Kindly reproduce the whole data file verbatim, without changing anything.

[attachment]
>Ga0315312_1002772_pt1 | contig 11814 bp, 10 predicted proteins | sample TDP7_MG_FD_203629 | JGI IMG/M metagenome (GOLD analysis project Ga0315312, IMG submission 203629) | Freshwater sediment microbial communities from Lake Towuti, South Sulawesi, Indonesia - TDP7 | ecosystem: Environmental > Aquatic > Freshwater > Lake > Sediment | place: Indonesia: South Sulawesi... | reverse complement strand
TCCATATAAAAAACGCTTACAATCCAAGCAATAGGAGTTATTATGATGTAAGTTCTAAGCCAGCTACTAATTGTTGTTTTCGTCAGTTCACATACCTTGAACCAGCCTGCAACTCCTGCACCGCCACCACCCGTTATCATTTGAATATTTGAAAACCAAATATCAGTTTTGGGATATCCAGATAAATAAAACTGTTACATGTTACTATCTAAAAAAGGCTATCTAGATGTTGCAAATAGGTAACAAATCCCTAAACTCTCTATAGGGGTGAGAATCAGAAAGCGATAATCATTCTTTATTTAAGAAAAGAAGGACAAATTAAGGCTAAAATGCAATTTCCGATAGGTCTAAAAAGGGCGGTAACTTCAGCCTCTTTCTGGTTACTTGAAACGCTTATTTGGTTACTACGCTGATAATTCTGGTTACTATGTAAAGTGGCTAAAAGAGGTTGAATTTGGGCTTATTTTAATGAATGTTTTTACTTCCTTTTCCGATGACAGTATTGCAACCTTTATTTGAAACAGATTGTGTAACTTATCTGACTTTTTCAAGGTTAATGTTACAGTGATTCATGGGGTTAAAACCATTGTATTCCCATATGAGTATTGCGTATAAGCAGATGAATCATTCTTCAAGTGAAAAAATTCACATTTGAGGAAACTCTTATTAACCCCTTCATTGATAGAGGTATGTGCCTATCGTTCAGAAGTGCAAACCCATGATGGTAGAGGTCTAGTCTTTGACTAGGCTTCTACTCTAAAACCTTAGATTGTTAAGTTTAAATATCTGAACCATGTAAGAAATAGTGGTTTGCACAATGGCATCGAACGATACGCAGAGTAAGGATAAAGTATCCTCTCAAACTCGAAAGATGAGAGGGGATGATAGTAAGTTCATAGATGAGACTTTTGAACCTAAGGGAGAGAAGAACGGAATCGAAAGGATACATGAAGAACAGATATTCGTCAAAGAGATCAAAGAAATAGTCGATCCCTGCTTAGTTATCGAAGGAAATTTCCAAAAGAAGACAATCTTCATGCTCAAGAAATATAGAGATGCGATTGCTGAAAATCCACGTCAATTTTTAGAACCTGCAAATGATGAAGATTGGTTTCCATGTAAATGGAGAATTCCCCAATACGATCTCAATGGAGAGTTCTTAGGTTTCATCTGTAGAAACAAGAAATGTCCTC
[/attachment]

>Ga0315312_1002772_pt1 | contig 11814 bp, 10 predicted proteins | sample TDP7_MG_FD_203629 | JGI IMG/M metagenome (GOLD analysis project Ga0315312, IMG submission 203629) | Freshwater sediment microbial communities from Lake Towuti, South Sulawesi, Indonesia - TDP7 | ecosystem: Environmental > Aquatic > Freshwater > Lake > Sediment | place: Indonesia: South Sulawesi... | reverse complement strand
TCCATATAAAAAACGCTTACAATCCAAGCAATAGGAGTTATTATGATGTAAGTTCTAAGCCAGCTACTAATTGTTGTTTTCGTCAGTTCACATACCTTGAACCAGCCTGCAACTCCTGCACCGCCACCACCCGTTATCATTTGAATATTTGAAAACCAAATATCAGTTTTGGGATATCCAGATAAATAAAACTGTTACATGTTACTATCTAAAAAAGGCTATCTAGATGTTGCAAATAGGTAACAAATCCCTAAACTCTCTATAGGGGTGAGAATCAGAAAGCGATAATCATTCTTTATTTAAGAAAAGAAGGACAAATTAAGGCTAAAATGCAATTTCCGATAGGTCTAAAAAGGGCGGTAACTTCAGCCTCTTTCTGGTTACTTGAAACGCTTATTTGGTTACTACGCTGATAATTCTGGTTACTATGTAAAGTGGCTAAAAGAGGTTGAATTTGGGCTTATTTTAATGAATGTTTTTACTTCCTTTTCCGATGACAGTATTGCAACCTTTATTTGAAACAGATTGTGTAACTTATCTGACTTTTTCAAGGTTAATGTTACAGTGATTCATGGGGTTAAAACCATTGTATTCCCATATGAGTATTGCGTATAAGCAGATGAATCATTCTTCAAGTGAAAAAATTCACATTTGAGGAAACTCTTATTAACCCCTTCATTGATAGAGGTATGTGCCTATCGTTCAGAAGTGCAAACCCATGATGGTAGAGGTCTAGTCTTTGACTAGGCTTCTACTCTAAAACCTTAGATTGTTAAGTTTAAATATCTGAACCATGTAAGAAATAGTGGTTTGCACAATGGCATCGAACGATACGCAGAGTAAGGATAAAGTATCCTCTCAAACTCGAAAGATGAGAGGGGATGATAGTAAGTTCATAGATGAGACTTTTGAACCTAAGGGAGAGAAGAACGGAATCGAAAGGATACATGAAGAACAGATATTCGTCAAAGAGATCAAAGAAATAGTCGATCCCTGCTTAGTTATCGAAGGAAATTTCCAAAAGAAGACAATCTTCATGCTCAAGAAATATAGAGATGCGATTGCTGAAAATCCACGTCAATTTTTAGAACCTGCAAATGATGAAGATTGGTTTCCATGTAAATGGAGAATTCCCCAATACGATCTCAATGGAGAGTTCTTAGGTTTCATCTGTAGAAACAAGAAATGTCCTC